Also, I realized that Disciple of Stone would be extremely useful for Sentinels. You spend a surge every time you revive your animal companion, meaning that a Sentinel's healing surges are more accessible during combat than those of pretty much any other class. Since Albus was getting attacked in that fight just as much as Padfoot, those THP would have really helped out. I doubt I would have used all of them simply because a lot of attacks missed vs Albus' high AC, but I suspect that DoS would have a greater defensive impact than Toughness. Well, at least in terms of simple math. In truth, Toughness does boost the companion's HP, which could very well be the difference between an attack downing the companion and the companion having a couple of HP left. So it's hard to tell which is better, but most Sentinels probably want to pick up DoS at some point (even if they re-flavor it, as I would do)."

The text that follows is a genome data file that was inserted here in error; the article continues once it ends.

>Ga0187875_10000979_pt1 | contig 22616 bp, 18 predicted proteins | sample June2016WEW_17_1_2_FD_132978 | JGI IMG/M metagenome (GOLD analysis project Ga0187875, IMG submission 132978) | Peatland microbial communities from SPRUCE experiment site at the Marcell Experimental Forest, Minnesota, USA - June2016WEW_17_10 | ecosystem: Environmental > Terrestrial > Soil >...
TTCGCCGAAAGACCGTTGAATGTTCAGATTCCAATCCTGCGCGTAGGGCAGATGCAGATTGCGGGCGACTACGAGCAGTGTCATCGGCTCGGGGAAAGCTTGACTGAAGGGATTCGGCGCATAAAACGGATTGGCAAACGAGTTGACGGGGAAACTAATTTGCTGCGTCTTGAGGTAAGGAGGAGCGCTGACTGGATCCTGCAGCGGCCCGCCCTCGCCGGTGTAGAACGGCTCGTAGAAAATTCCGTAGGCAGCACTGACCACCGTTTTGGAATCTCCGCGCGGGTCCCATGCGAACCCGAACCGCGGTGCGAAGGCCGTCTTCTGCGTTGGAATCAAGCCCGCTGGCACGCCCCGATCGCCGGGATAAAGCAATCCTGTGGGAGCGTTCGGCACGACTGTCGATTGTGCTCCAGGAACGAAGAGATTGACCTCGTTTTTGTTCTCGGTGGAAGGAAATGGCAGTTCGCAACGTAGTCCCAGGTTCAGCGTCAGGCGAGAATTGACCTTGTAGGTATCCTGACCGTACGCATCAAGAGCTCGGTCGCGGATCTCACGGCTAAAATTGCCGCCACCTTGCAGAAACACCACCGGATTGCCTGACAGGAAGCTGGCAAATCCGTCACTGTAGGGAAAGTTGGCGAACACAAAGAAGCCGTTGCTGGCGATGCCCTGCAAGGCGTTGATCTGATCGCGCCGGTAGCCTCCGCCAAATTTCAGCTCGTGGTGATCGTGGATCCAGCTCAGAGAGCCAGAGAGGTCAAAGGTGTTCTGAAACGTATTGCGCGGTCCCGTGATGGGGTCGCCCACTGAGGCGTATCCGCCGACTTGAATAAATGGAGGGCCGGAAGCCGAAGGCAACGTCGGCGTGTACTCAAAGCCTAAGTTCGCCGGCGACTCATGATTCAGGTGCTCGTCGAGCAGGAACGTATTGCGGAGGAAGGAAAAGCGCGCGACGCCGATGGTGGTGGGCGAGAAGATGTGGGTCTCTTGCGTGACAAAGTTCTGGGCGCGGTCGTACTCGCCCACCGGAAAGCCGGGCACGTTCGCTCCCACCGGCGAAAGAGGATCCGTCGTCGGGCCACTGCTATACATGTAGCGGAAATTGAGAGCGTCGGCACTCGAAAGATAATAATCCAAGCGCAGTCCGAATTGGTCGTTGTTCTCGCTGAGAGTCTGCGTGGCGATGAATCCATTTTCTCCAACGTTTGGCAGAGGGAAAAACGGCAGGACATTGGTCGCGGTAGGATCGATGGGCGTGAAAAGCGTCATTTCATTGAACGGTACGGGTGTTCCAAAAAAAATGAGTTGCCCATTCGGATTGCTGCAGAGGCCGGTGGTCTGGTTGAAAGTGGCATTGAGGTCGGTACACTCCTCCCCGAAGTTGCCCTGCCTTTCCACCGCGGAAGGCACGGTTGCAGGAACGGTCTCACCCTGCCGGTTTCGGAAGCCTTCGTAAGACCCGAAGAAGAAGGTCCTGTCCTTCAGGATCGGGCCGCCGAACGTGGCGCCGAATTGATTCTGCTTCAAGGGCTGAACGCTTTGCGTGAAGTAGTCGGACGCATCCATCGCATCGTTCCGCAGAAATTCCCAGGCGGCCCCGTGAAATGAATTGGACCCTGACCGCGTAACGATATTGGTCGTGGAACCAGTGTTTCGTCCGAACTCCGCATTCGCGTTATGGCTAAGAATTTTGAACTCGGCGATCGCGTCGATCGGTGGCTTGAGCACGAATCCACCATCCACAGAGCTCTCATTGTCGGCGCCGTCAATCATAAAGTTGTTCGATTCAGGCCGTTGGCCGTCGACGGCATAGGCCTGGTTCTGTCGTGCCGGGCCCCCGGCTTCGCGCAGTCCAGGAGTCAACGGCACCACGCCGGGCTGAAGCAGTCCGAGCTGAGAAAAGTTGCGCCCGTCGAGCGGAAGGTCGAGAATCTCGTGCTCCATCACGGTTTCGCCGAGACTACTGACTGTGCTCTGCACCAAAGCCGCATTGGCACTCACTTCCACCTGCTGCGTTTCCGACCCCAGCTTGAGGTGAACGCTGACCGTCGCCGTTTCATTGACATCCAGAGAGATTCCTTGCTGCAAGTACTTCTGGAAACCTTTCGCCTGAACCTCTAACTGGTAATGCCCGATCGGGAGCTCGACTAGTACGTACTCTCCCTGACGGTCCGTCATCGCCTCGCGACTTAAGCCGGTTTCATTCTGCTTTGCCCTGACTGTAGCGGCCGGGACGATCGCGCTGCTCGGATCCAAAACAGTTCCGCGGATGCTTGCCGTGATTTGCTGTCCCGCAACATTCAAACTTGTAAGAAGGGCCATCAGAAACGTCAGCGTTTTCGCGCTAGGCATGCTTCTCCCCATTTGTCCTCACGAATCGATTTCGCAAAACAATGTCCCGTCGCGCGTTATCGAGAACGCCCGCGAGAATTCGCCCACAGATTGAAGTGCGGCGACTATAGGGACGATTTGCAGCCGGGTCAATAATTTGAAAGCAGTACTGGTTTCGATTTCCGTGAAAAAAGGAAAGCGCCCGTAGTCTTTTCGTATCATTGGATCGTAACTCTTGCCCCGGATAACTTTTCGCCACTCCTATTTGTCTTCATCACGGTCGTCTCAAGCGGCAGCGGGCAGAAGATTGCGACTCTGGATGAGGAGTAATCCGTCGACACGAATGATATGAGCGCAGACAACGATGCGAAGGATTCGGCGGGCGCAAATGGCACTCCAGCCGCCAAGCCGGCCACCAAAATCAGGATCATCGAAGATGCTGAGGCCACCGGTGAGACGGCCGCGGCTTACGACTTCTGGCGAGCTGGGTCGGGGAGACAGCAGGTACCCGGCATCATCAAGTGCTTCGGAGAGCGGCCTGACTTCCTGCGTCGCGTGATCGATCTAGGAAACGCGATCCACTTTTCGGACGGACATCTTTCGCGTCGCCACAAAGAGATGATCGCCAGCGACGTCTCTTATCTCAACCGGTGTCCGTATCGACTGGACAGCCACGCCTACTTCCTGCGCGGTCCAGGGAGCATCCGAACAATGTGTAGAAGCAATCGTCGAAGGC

"Actually, another thought just occured to me. When my Sentinel was boxed in and thus couldn't use his Daily without provoking multiple OAs, I could have moved the Wolf such that any enemies adjacent to me took OAs on him, allowing me to safely fire off a ranged attack. Obviously you have to balance taking attacks so that PCs don't have to (soaking monster standard actions), and taking them just to give yourself a tactical advantage (soaking monster OAs), but it's definitely a nice trick to have up your sleeve in an emergency!